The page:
Investment: Guardian gains from corporate IT disasters

IT'S NO secret that computer systems are becoming increasingly vital for most companies to operate properly. But until recently few had put much thought into what happens if their expensive mainframe or server suddenly breaks down or is ruined by a fire or flood.

However, companies are increasingly preparing for the worst. Disaster recovery groups such as Guardian IT, which yesterday reported a 30 per cent rise in operating profits to pounds 7.3m for last year, are being called in to back up vital computer information and, in some cases, provide office space that will allow staff to carry on working.

And the market is booming. According to Peter MacLean, the chief executive, pressure from regulators such as the Bank of England and the Financial Services Authority is forcing financial institutions to provide proper backup. "In some areas disaster recovery is no longer optional. It's a mandatory requirement," he says.

Guardian's customer base is largely based in the City. One of the company's sites just north of the Square Mile is now full, and it is spending pounds 7m this year on a new 100,000 sq ft centre in London's Docklands, which could offer work space and dealing desks to 1,600 City workers.

Meanwhile, Guardian is hoping that pressure from regulators will make disaster recovery mandatory in other industries such as telecommunications, the utilities sector, and the health service. Analysts think the market for recovery services will grow by up to 19 per cent a year.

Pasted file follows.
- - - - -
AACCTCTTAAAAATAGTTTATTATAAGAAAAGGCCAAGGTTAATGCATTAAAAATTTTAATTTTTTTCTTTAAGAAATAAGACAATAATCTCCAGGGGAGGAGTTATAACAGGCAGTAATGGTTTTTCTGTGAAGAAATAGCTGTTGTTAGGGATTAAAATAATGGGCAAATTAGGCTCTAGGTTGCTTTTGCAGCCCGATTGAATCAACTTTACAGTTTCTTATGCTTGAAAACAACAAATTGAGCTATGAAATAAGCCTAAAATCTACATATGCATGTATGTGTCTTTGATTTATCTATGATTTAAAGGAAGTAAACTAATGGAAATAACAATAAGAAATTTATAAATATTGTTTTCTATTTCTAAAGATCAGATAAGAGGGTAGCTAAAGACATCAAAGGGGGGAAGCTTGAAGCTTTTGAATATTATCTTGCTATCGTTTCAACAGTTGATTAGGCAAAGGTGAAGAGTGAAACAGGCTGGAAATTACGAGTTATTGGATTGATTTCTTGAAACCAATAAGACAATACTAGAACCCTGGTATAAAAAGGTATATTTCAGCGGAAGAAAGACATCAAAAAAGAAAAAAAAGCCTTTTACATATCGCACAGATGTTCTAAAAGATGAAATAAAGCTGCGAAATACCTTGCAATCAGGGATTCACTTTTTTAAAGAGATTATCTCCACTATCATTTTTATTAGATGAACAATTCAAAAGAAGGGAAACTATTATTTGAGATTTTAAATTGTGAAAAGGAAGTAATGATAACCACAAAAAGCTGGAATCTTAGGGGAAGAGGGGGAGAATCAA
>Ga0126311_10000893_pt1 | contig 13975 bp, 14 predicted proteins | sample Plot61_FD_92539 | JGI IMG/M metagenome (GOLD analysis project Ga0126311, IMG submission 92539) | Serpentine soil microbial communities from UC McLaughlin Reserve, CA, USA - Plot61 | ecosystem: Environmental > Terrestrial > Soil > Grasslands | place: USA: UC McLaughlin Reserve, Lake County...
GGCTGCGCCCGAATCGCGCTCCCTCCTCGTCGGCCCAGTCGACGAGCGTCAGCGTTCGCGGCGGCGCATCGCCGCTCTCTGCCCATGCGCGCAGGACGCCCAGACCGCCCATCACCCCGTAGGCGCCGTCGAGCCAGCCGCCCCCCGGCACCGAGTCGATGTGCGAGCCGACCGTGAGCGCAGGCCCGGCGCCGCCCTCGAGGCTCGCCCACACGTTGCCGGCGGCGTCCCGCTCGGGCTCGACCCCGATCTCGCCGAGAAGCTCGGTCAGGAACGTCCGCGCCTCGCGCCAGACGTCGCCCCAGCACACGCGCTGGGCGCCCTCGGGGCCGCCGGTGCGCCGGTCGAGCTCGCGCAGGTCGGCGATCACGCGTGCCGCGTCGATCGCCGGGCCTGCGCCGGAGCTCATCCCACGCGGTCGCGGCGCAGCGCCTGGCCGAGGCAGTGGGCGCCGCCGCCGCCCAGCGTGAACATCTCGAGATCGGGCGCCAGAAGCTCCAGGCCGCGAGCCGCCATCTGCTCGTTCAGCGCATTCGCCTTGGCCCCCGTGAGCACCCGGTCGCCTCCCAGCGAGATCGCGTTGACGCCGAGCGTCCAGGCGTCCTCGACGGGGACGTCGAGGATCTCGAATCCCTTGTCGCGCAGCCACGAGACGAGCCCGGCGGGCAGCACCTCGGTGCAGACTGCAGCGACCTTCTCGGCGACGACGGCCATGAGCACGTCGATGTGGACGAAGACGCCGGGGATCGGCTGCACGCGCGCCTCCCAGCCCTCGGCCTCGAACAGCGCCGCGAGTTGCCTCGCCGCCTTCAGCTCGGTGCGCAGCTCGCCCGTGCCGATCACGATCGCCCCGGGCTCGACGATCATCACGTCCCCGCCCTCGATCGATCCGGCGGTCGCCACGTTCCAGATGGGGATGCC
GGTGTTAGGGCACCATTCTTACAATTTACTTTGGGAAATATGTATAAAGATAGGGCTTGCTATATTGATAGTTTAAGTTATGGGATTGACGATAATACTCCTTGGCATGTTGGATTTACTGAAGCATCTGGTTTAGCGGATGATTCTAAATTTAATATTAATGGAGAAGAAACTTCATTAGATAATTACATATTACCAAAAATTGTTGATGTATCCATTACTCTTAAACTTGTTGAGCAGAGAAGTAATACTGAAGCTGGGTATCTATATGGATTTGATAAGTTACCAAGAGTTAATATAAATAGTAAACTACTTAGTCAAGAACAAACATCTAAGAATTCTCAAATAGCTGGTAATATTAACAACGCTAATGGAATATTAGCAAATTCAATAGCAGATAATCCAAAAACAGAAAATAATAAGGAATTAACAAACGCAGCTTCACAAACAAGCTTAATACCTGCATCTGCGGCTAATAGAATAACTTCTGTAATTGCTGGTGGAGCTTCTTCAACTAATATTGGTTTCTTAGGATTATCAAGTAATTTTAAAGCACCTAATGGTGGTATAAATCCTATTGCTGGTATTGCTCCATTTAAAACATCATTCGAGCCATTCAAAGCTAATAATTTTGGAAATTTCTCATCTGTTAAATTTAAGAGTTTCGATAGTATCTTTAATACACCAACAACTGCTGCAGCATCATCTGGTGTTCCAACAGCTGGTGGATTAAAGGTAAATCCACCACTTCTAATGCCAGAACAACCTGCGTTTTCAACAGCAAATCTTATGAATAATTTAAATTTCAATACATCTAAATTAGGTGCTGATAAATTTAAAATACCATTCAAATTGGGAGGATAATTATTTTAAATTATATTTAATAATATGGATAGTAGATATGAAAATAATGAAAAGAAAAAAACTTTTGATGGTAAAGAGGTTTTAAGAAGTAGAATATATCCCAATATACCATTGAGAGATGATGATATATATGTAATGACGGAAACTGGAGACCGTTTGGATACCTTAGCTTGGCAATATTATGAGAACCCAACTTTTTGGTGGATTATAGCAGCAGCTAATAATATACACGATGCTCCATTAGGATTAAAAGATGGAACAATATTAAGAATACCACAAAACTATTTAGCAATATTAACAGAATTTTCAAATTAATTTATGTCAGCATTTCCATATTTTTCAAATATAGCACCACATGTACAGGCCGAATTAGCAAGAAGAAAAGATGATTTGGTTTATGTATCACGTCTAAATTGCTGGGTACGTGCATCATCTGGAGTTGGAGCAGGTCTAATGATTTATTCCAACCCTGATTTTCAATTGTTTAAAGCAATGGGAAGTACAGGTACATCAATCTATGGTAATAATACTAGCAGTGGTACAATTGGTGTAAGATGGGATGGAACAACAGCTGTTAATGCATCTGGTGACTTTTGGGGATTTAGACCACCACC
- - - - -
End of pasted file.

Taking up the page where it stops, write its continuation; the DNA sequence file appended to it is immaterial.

Guardian is one of the largest players in the market with a share of about 14 per cent. And the income stream is extremely predictable. Guardian yesterday pointed out that it has an order book worth pounds 67m, of which 45 per cent will be booked this year. This means that although there are still 10 months of the year to go Guardian is already guaranteed to match last year's turnover of pounds 30m in 1999.

However, there are several worries. The first is Guardian's operating margins, which reached 24 per cent last year. They will be squeezed this year due to the new investments. Analysts suggest that, as the market matures and contracts are renewed, Guardian may find its margins are unsustainable.

This is worrying given Guardian's high rating. Since its flotation last year shares in the company have more than doubled in value, closing at 572.5p, down 2.5p yesterday. On 1999 profit forecasts of about pounds 8.6m, the shares now trade on a multiple of 54 times earnings.

"If you want to be on a forward PE ratio of more than 50 you have got to be growing your bottom line at a terrific rate," said one analyst. "I just can't see Guardian keeping it up."

Yesterday directors and senior management announced that they planned to cash in shares in Guardian worth more than pounds 12m, while the group's venture capital backers are raising around pounds 30m by selling down their stakes. It all points to a problem that dogs British IT investors - for most of the good companies, the growth potential is already reflected in the share price.

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